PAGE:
performing ferrets

Regular visitors to these pages will have noticed that there's been precious little rock n'roll yet. Indeed, similar comments were often made about halfway through our sets. The Ferrets attracted a variety of reactions, particularly from those (as Steve Grayell once put it) who were not particularly attuned to our brand of humour.

It was not in Manchester but our home town of Maidstone that one of the more notable reactions took place. We were playing at the Queens Head in the High Street, one of our regular venues until we were banned after a stabbing that never was. We had (as was usual for Maidstone) a large contingent of local skinheads in, who had taken exception to one of our songs They Didn't Like Us. The title was actually a reference to the local rag, the Kent Messenger - however our shaven headed chums had decided (and all credit to them for listening to the words) that it was about them.

Rather curiously (and I may be out on a limb here), the Maidstone skinheads did seem to like us. They invariably came to our gigs and spent most of the evening bouncing up and down at the back as well as improvising their own little songs in between numbers. One of their number, Dougie, seemed rather protective of us. On the night in question, I had a big row with Mary Caney (our bass player of the hour) who seemed unhappy that I had banned my ex-girlfriend (Mary's best friend) from the gig. This was in stark contrast to my stalking activities, given that I had not quite convinced myself that our relationship really was all over (and it isn't bitch - d'ya hear me?) - well, I was young and crazy, with the emphasis on the crazy. You know how it is.

If memory serves (and I wish it didn't), Mary decided to make her point clearer by striking me - and I reciprocated in kind. Maguire (Mary's beau) was most upset about this and lashed out at me viciously.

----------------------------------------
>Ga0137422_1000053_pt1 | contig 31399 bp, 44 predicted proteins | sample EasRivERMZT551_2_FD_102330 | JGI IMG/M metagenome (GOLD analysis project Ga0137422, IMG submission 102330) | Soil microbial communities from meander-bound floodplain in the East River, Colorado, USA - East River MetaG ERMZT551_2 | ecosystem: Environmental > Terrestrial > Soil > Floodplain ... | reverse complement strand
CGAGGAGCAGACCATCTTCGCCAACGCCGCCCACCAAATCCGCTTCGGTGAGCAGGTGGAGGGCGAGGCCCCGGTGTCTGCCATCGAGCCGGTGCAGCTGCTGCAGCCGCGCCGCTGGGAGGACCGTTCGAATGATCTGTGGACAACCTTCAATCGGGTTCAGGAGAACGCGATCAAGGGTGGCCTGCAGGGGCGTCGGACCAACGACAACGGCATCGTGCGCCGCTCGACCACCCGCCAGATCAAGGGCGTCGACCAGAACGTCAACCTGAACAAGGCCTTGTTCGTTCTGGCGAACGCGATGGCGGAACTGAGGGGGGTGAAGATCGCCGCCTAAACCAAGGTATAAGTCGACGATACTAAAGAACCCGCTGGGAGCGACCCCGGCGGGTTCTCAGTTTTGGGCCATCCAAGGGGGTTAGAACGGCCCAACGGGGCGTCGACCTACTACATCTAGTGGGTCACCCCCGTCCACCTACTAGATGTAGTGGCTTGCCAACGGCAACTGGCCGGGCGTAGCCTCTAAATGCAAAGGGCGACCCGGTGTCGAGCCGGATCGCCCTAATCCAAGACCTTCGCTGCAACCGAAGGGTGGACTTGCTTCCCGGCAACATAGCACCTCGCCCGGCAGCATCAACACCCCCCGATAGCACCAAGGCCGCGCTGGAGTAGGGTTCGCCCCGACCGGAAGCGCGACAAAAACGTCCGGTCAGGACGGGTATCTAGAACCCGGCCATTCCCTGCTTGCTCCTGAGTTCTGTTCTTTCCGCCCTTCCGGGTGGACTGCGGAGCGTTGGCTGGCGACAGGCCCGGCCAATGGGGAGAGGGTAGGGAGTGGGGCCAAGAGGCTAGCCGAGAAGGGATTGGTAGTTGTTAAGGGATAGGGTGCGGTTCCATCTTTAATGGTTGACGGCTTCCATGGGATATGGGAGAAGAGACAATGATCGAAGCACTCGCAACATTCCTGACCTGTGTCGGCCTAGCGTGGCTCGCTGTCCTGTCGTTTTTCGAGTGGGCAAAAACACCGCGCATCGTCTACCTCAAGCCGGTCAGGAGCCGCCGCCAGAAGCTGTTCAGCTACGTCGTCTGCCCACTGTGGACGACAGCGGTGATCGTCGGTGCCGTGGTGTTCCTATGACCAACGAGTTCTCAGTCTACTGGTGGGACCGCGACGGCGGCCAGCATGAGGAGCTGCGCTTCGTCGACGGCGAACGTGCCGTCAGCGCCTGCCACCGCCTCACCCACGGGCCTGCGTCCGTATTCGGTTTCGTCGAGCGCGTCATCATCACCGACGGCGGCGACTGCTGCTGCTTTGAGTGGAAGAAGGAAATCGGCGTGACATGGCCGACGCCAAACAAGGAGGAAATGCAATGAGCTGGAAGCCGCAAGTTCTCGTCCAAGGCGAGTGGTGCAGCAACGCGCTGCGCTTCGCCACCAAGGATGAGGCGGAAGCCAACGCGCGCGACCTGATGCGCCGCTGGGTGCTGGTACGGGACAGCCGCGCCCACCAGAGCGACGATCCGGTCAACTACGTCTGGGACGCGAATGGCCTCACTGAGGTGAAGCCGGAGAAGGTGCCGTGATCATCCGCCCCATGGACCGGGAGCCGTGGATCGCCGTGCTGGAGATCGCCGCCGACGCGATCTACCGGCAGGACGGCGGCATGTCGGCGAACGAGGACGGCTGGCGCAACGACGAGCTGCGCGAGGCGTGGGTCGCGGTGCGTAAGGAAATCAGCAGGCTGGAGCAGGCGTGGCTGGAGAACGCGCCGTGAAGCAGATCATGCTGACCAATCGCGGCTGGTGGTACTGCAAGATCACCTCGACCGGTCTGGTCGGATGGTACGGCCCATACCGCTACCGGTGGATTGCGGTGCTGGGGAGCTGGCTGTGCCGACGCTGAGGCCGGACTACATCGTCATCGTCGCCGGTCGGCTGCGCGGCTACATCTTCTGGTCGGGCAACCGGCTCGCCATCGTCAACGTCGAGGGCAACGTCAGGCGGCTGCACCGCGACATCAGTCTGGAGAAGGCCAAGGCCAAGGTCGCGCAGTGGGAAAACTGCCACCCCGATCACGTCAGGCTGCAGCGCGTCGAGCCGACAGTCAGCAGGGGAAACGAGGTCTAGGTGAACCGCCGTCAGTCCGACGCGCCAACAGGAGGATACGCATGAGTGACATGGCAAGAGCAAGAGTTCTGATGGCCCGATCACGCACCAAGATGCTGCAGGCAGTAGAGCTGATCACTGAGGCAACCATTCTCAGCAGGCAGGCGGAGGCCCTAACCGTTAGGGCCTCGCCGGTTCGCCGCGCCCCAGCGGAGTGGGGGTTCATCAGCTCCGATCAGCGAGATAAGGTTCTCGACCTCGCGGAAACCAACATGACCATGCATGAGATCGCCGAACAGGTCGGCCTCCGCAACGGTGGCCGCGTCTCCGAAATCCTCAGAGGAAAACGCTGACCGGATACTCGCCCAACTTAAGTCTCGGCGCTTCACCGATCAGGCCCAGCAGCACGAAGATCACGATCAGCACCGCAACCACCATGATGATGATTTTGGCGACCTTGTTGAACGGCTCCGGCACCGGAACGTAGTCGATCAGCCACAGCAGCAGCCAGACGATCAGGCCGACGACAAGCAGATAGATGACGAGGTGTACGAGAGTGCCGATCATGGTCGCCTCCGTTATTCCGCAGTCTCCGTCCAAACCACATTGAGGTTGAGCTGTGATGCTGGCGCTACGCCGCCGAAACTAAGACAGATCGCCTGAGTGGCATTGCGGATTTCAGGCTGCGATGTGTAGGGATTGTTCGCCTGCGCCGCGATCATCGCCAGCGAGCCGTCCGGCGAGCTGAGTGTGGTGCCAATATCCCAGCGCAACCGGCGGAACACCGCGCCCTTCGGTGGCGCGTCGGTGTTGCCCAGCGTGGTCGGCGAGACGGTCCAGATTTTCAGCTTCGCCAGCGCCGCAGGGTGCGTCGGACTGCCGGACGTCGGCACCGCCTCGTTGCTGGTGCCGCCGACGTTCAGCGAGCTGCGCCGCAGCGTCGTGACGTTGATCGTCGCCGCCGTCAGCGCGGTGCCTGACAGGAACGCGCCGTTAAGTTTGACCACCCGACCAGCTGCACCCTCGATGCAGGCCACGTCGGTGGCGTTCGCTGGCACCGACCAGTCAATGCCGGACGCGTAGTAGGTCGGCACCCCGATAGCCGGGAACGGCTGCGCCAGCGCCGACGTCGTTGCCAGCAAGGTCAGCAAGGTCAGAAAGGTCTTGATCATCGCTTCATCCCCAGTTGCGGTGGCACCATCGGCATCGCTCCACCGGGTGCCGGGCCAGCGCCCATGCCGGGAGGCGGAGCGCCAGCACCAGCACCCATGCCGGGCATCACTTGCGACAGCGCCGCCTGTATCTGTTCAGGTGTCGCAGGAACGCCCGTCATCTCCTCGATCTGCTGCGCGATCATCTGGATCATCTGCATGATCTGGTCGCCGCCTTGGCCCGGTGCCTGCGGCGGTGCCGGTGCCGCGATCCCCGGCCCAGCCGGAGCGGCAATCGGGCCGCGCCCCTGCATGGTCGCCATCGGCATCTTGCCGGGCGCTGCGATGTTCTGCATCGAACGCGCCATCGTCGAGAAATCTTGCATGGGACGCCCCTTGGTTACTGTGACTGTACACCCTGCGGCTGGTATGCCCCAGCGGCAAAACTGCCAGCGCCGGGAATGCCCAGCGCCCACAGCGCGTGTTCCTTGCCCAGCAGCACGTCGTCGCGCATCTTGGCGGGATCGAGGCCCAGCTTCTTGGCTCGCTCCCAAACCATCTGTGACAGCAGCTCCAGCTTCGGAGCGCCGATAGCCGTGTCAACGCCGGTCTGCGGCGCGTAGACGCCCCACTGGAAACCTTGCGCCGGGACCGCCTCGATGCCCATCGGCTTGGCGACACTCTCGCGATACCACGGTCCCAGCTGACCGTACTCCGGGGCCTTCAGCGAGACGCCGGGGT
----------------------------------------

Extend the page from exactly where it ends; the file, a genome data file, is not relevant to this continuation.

At this point, Dougie interceded.

"Hey!" he said "no fighting at this gig"

"It's my bloody gig" I mouthed back "and I'll fight if I want to"

Dougie had obviously never been spoken to in such a fashion and protested that I couldn't talk to him like that. By now I had come to my senses and really had to agree with him. But I had and waited for the inevitable kicking. When I opened my eyes, Dougie had sloped off to the bar, not quite able to believe his ears.

The other contingent present that evening (I believe they may have been friends of the other act, fronted by Mr. Tracy Emin himself, Billy Childish) were a gaggle of art students. What they had in artistic ability, they clearly lacked in humour - or possibly hearing - as demonstrated when Skillers introduced our first number.

"This one's called Dreary. Like us, eh?"

"Like you, you mean" said one of the art students, fashionably strung with a white tie.

And so the song began without further incident. However, it became apparent later that this girl had really got up Coich's nose (probably because his head had been bent backwards out of the pub window) as he began to improvise his own lyrics over a normally instrumental part of Lung Cancer, a cheery little number we did towards the end of a set.

"Come on you lady with the white tie, get dancing, get dancing" encouraged Coich from the rear.

As he was hidden from white tie woman by a large cymbal, she could only hear a disembodied voice through the PA.

Oh how we all laughed, even as we ran up the High Street pursued by Dougie and the mob. We left Coich at the rear carrying the drums, trouble making bastard that he was.

The actual moment - Coich (centre) encourages dancing at the Queens Head